The Eighth Amendment imposes a constitutional limitation on the power of the
states to punish those convicted of crimes. Punishment may not be “barbarous” nor may it
contravene society’s “evolving standards of decency.” Rhodes v. Chapman, 452 U.S. 337, 34546 (1981). The Amendment, therefore, prohibits conduct by prison officials that involves the
“unnecessary and wanton infliction of pain.” Ivey v. Wilson, 832 F.2d 950, 954 (6th Cir. 1987)
(per curiam) (quoting Rhodes, 452 U.S. at 346). The deprivation alleged must result in the denial
of the “minimal civilized measure of life’s necessities.” Rhodes, 452 U.S. at 347; see also Wilson
v. Yaklich, 148 F.3d 596, 600-01 (6th Cir. 1998). The Eighth Amendment is only concerned with
“deprivations of essential food, medical care, or sanitation” or “other conditions intolerable for
prison confinement.” Rhodes, 452 U.S. at 348 (citation omitted). Moreover, “[n]ot every
unpleasant experience a prisoner might endure while incarcerated constitutes cruel and unusual
punishment within the meaning of the Eighth Amendment.” Ivey, 832 F.2d at 954.
In order for a prisoner to prevail on an Eighth Amendment claim, he must show
that he faced a sufficiently serious risk to his health or safety and that the defendant official acted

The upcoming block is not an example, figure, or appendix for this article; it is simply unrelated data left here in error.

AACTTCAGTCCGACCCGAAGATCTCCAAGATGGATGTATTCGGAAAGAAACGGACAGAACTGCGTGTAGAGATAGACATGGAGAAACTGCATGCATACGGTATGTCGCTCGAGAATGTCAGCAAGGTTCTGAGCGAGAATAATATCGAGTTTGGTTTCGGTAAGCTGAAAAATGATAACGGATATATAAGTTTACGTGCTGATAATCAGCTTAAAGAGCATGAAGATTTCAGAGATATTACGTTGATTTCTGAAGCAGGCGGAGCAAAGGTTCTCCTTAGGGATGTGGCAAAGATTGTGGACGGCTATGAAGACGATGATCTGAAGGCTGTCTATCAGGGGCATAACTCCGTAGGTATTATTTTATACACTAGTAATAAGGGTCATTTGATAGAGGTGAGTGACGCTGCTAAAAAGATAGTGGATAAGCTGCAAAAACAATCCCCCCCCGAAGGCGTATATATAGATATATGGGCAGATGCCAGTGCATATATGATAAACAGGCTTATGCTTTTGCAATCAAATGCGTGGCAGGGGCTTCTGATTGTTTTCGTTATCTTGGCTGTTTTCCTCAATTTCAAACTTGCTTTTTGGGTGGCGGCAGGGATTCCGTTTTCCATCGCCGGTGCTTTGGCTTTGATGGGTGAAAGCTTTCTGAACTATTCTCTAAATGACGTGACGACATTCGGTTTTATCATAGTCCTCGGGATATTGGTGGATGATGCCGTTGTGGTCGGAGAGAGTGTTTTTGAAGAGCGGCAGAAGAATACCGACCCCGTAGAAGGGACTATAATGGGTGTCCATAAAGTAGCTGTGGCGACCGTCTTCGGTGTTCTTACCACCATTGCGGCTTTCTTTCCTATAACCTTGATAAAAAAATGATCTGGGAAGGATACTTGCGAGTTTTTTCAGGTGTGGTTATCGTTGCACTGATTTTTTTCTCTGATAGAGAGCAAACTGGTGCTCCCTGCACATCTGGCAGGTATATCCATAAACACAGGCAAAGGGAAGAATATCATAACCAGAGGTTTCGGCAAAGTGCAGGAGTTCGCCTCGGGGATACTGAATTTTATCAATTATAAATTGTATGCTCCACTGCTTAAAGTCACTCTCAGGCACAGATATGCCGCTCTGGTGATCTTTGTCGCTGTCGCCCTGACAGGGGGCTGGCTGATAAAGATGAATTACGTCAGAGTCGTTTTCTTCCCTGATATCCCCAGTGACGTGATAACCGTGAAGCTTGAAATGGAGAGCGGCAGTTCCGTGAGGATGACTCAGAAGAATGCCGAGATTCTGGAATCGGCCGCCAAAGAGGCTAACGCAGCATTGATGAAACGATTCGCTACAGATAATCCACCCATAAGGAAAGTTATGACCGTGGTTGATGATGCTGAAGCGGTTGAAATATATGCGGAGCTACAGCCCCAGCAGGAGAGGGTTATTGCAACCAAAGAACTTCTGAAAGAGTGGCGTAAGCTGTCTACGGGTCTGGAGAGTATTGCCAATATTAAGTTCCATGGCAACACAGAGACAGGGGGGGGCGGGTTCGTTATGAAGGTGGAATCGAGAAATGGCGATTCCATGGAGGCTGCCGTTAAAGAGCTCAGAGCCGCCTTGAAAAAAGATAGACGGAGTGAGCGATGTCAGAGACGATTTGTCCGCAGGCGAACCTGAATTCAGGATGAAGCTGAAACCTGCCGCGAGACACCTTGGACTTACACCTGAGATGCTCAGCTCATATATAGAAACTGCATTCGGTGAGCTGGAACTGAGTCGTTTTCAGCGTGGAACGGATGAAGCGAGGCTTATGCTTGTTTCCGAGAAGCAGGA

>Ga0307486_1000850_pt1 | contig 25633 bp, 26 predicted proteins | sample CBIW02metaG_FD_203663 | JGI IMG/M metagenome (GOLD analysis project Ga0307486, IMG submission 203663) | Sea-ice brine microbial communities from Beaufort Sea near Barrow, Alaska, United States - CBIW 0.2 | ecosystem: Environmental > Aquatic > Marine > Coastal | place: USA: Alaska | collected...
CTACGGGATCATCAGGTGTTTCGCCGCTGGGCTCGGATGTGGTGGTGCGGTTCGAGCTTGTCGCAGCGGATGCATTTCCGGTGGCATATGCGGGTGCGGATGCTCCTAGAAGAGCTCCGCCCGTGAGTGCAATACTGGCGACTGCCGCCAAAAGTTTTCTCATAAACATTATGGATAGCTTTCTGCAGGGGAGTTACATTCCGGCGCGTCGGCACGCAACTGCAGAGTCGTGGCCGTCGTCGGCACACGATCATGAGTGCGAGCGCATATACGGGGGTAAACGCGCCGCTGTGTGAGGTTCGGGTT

with “‘deliberate indifference’ to [his] health or safety.” Mingus v. Butler, 591 F.3d 474, 479-80
(6th Cir. 2010) (citing Farmer v. Brennan, 511 U.S. 825, 834 (1994) (applying deliberate
indifference standard to medical claims); see also Helling v. McKinney, 509 U.S. 25, 35 (1993)
(applying deliberate indifference standard to conditions of confinement claims)).
discomfort is ‘part of the penalty that criminal offenders pay for their offenses against society.’”
Hudson v. McMillian, 503 U.S. 1, 9 (1992) (quoting Rhodes, 452 U.S. at 347). As a consequence,
“extreme deprivations are required to make out a conditions-of-confinement claim.” Id.
Placement in segregation is considered a routine discomfort.
503 U.S. at 9; see also Jones v. Waller, No. 98-5739, 1999 WL 313893, at *2 (6th Cir. May 4,
1999). Although it is clear that Plaintiffs may have been denied certain privileges as a result of